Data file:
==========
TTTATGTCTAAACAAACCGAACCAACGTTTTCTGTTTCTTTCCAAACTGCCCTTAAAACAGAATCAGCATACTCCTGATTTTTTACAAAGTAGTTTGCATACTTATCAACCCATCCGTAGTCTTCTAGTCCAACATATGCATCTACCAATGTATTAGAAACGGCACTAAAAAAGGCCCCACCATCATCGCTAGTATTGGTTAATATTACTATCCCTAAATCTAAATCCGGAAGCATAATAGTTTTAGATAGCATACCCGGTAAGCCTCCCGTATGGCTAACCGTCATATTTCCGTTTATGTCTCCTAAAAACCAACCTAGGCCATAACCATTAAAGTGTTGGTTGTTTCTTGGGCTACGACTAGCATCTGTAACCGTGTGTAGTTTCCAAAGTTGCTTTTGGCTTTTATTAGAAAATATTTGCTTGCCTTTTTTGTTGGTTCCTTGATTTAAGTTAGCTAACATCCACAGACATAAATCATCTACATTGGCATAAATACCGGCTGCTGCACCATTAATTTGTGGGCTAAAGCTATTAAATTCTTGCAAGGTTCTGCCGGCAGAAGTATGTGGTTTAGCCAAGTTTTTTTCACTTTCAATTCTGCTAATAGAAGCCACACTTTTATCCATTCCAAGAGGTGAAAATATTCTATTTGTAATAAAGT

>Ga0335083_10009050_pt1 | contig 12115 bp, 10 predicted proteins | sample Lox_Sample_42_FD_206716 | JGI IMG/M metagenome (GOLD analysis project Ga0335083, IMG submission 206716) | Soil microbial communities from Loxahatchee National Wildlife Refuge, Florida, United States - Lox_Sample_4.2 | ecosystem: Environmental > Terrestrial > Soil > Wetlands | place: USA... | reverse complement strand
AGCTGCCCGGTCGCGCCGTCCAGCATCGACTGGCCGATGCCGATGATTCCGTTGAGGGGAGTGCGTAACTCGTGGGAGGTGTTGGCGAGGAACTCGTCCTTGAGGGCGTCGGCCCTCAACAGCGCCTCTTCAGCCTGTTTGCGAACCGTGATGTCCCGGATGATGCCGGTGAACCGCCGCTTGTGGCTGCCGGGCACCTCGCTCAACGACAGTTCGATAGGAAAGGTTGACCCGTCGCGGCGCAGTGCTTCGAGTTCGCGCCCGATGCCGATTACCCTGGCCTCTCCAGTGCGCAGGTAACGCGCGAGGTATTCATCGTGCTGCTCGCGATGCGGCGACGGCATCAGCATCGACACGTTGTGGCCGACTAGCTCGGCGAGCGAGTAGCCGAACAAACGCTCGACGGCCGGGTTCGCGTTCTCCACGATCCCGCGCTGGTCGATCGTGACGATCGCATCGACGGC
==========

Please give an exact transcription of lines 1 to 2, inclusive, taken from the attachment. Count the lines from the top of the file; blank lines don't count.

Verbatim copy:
TTTATGTCTAAACAAACCGAACCAACGTTTTCTGTTTCTTTCCAAACTGCCCTTAAAACAGAATCAGCATACTCCTGATTTTTTACAAAGTAGTTTGCATACTTATCAACCCATCCGTAGTCTTCTAGTCCAACATATGCATCTACCAATGTATTAGAAACGGCACTAAAAAAGGCCCCACCATCATCGCTAGTATTGGTTAATATTACTATCCCTAAATCTAAATCCGGAAGCATAATAGTTTTAGATAGCATACCCGGTAAGCCTCCCGTATGGCTAACCGTCATATTTCCGTTTATGTCTCCTAAAAACCAACCTAGGCCATAACCATTAAAGTGTTGGTTGTTTCTTGGGCTACGACTAGCATCTGTAACCGTGTGTAGTTTCCAAAGTTGCTTTTGGCTTTTATTAGAAAATATTTGCTTGCCTTTTTTGTTGGTTCCTTGATTTAAGTTAGCTAACATCCACAGACATAAATCATCTACATTGGCATAAATACCGGCTGCTGCACCATTAATTTGTGGGCTAAAGCTATTAAATTCTTGCAAGGTTCTGCCGGCAGAAGTATGTGGTTTAGCCAAGTTTTTTTCACTTTCAATTCTGCTAATAGAAGCCACACTTTTATCCATTCCAAGAGGTGAAAATATTCTATTTGTAATAAAGT

>Ga0335083_10009050_pt1 | contig 12115 bp, 10 predicted proteins | sample Lox_Sample_42_FD_206716 | JGI IMG/M metagenome (GOLD analysis project Ga0335083, IMG submission 206716) | Soil microbial communities from Loxahatchee National Wildlife Refuge, Florida, United States - Lox_Sample_4.2 | ecosystem: Environmental > Terrestrial > Soil > Wetlands | place: USA... | reverse complement strand